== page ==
• Dairy products can also constipate–some kids will never poop again if they eat a lot of cheese. (This may be a slight exaggeration.)
  • Sugar can cause diarrhea, so children may have problems if they drink a lot of juice. (Interestingly, we have never been able to prove that sugar makes kids hyper.)
  • Kids can react to dyes and preservatives in foods–they will feel nauseated or tired, and we have proven that red dye can make them hyper.
  • Lactose intolerance is an reaction to the sugar in milk. People who are lactose intolerant are missing the enzyme (lactase) that breaks down the sugar in milk (lactose). They get bloating, gas, and diarrhea.

There are certainly plants that contain toxins (poisons) in themselves–poisonous mushrooms, apple seeds, and belladonna are examples–but most poisonings are accidental, usually from foods that have spoiled:

  • C. Botulinium bacteria grows in improperly canned food and in cans that have rusted through.When we used to give Karo syrup for constipation, the bacteria would grow in Karo left on a cupboard shelf and children would die, paralyzed by the neurotoxin (nerve poison) that the bacteria produced.
  • Staph Aureus can grow in spoiled food and produce a toxin that is usually self limited in its effect, giving kids cramping, diarrhea, and vomiting.
  • Clostridium perfringens produces a similar toxin, and is frequently the villain in cafeteria incidents and contaminations in soil and sewage.
  • Salmonella can grow in spoiled meat, eggs, and milk and give your child diarrhea, vomiting and fever.
  • E. coli is more likely to grow in beef, but can be found in mishandled produce. Same unpleasant symptoms.
  • Shigella is common in daycare outbreaks. It causes the same nausea, vomiting, diarrhea, and fever, but has the added risk of seizures from the toxin it produces.

Foods can also have drug effects. The best examples of this are drinks (coffee, tea, energy drinks) and food (chocolate) that contain caffeine. Caffeine makes kids restless, shaky, and interferes with their sleep. In large doses, as with energy drinks, it can produce a rapid heartbeat, muscle tremors and seizures. There were 20,783 emergency room visits from energy drinks in 2011; 5 people died after consuming them. The youngest was a 14 year old girl.

Foods can also be irritants. For example, babies can get rashes around their mouths or diaper rashes from acidic foods.

People do not react to a food solely because it is a GMO (genetically modified organism)–GMOs are not something you need to avoid unless you have a reaction to the particular item. GMO wheat produces the same allergens as non-GMO wheat; if you are allergic to one, you will be allergic to the other. Also the subject of an entire blog: What’s the Deal with GMOs?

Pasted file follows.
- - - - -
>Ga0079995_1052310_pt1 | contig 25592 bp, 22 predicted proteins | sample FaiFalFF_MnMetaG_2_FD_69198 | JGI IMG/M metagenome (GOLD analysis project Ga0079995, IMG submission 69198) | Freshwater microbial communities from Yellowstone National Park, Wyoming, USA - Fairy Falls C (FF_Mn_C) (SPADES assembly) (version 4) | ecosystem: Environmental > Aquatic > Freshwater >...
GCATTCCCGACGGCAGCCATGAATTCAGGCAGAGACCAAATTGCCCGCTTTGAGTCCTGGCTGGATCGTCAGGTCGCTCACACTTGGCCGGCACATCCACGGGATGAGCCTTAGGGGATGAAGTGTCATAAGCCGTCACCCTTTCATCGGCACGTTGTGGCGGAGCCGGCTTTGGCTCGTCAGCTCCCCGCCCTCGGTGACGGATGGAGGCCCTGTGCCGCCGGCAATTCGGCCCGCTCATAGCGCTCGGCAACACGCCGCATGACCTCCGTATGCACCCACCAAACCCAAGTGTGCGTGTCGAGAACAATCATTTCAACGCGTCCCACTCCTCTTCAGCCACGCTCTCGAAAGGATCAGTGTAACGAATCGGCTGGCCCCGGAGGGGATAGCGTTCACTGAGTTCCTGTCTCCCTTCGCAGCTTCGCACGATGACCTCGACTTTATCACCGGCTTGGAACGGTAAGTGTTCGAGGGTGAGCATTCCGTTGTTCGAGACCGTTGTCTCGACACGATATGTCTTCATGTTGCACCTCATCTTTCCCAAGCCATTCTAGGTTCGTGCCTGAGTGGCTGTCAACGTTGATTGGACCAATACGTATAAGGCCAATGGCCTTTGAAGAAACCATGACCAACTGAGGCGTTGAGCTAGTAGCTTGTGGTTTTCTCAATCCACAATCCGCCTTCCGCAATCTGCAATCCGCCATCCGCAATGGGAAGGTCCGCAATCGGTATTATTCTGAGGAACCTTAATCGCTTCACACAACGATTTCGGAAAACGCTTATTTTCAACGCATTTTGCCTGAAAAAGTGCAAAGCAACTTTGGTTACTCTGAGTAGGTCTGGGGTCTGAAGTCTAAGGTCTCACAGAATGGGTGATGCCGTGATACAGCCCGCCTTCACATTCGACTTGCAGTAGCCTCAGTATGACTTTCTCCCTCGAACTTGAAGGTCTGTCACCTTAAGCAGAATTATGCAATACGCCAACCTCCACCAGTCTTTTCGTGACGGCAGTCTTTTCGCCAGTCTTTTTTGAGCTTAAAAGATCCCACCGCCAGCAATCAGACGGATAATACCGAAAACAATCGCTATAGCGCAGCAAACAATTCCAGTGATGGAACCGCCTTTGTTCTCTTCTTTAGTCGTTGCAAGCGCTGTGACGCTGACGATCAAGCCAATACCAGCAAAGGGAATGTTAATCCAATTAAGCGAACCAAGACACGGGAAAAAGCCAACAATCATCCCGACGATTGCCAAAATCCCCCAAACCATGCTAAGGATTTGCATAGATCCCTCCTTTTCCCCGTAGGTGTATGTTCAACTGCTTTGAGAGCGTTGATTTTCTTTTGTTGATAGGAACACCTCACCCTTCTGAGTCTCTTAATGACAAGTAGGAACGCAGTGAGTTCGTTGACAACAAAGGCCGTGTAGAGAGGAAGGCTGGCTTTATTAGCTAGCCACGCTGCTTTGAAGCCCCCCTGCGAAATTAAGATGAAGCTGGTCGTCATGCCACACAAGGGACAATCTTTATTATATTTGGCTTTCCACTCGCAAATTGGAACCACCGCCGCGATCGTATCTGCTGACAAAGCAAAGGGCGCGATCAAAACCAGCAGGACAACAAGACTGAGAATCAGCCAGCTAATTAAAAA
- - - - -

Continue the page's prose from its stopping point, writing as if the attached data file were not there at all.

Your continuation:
In conclusion, not every food reaction is a food allergy. Avoidance or treatment of the food reaction varies with the actual cause. If a child has an anaphylactic allergic reaction to peanuts, he or she never needs to be around peanuts again. They may outgrow other allergies. If they get gassy from a lactose intolerance, they can take lactase tablets when they eat dairy. Kids who become constipated with apples or cheese need to limit the number they eat. It is always important for every child to not be fed spoiled food or energy drinks.

Knowing in what way your child reacted to a food determines what you do about it in the future. Knowledge rules.

Domesticated Momster
Rhyming with Wine
Rhyming with Wine

Stuffy Noses Suck: What To Do About Allergies?

sneezing boy-01Allergies happen when a body’s immune defenses overreact to something in the environment. They decide that a molecule of pollen or mold is a dangerous invader and it needs to be killed. Queue the mucus, swelling and itching.

If your child has the tendency to wheeze, queue the airway spasm as well.

If he or she has sensitive skin, also expect an outbreak of dry itchy patches.

If they keep the mucus, swelling and wheezing for a while, they can develop secondary infections like earaches, sinusitis and pneumonia.

Allergies suck.

What triggers allergies? Kids can be allergic to a multitude of things. They can react seasonally to flowers in the spring, to grasses in the summer and fall, or to wood fires and Christmas trees in the winter. Year round allergens include molds, mildews and dust mites (tiny bugs that live in dust and upholstery and feed on flakes of skin). Many children are allergic to pets–especially cats and birds–and react to the pet’s feathers, fur, saliva or skin scale. The poisons in cigarettes are common triggers, as are fumes like perfume and air pollution. Scents and dyes in soaps and detergents can cause allergic reactions.Some kids react to contact with latex or metals like nickel.

Food allergies are different–a whole blog in themselves. Hmmm… maybe next week?

How do we prevent or treat an allergy attack? We can’t cure allergies–all we can do is try to keep them under control. If possible, avoid the allergen:

  • If your child is allergic to cats, don’t buy him or her a kitten. Ditto for birds, dogs, hamsters…
  • Never smoke in your house or car.